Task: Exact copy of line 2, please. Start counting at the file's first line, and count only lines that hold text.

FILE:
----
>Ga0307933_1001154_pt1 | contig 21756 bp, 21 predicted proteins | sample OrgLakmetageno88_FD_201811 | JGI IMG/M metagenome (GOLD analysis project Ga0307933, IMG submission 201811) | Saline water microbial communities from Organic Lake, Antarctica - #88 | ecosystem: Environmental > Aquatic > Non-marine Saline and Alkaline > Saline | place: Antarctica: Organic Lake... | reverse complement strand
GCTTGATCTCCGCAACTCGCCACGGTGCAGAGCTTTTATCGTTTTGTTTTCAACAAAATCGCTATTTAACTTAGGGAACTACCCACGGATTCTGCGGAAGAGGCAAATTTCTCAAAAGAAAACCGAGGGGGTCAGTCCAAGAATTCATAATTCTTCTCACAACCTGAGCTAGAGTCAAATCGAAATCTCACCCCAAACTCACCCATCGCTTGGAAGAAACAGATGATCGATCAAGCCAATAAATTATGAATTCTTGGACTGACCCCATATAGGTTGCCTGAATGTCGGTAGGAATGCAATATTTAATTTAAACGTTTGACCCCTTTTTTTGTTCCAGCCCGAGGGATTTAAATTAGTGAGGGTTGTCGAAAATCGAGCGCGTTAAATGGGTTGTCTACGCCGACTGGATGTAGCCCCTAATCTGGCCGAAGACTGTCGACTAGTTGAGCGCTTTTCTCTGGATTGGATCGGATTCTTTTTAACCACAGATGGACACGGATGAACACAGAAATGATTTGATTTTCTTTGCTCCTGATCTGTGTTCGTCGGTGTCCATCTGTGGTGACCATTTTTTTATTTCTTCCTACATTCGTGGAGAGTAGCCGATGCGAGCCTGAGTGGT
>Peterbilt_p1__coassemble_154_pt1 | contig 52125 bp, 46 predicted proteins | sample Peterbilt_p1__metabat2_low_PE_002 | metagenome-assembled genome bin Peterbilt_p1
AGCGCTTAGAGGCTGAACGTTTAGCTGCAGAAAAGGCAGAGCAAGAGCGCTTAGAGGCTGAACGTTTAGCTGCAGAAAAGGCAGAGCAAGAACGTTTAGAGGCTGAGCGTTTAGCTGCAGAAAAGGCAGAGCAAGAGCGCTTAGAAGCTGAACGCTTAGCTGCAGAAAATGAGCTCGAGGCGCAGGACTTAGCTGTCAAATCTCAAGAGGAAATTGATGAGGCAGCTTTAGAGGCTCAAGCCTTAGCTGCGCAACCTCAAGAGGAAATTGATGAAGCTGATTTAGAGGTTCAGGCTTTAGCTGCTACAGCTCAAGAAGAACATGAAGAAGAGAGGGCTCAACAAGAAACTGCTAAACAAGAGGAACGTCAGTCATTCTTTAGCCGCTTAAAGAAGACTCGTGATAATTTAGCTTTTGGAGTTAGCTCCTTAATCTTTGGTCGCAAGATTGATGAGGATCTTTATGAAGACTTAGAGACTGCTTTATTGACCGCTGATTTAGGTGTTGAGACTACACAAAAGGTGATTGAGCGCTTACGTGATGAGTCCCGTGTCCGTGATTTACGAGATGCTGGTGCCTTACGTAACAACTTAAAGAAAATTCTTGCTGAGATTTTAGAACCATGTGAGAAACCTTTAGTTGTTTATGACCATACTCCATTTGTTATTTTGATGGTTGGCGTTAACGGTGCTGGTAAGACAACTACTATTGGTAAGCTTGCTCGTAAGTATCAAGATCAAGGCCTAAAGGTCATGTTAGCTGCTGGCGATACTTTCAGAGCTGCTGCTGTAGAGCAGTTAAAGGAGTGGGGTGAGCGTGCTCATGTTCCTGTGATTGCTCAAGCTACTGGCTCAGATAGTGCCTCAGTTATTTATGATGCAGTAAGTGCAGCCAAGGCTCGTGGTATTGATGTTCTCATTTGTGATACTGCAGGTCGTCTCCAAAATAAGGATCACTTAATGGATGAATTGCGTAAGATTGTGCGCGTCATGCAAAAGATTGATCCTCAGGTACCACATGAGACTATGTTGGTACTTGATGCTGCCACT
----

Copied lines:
GCTTGATCTCCGCAACTCGCCACGGTGCAGAGCTTTTATCGTTTTGTTTTCAACAAAATCGCTATTTAACTTAGGGAACTACCCACGGATTCTGCGGAAGAGGCAAATTTCTCAAAAGAAAACCGAGGGGGTCAGTCCAAGAATTCATAATTCTTCTCACAACCTGAGCTAGAGTCAAATCGAAATCTCACCCCAAACTCACCCATCGCTTGGAAGAAACAGATGATCGATCAAGCCAATAAATTATGAATTCTTGGACTGACCCCATATAGGTTGCCTGAATGTCGGTAGGAATGCAATATTTAATTTAAACGTTTGACCCCTTTTTTTGTTCCAGCCCGAGGGATTTAAATTAGTGAGGGTTGTCGAAAATCGAGCGCGTTAAATGGGTTGTCTACGCCGACTGGATGTAGCCCCTAATCTGGCCGAAGACTGTCGACTAGTTGAGCGCTTTTCTCTGGATTGGATCGGATTCTTTTTAACCACAGATGGACACGGATGAACACAGAAATGATTTGATTTTCTTTGCTCCTGATCTGTGTTCGTCGGTGTCCATCTGTGGTGACCATTTTTTTATTTCTTCCTACATTCGTGGAGAGTAGCCGATGCGAGCCTGAGTGGT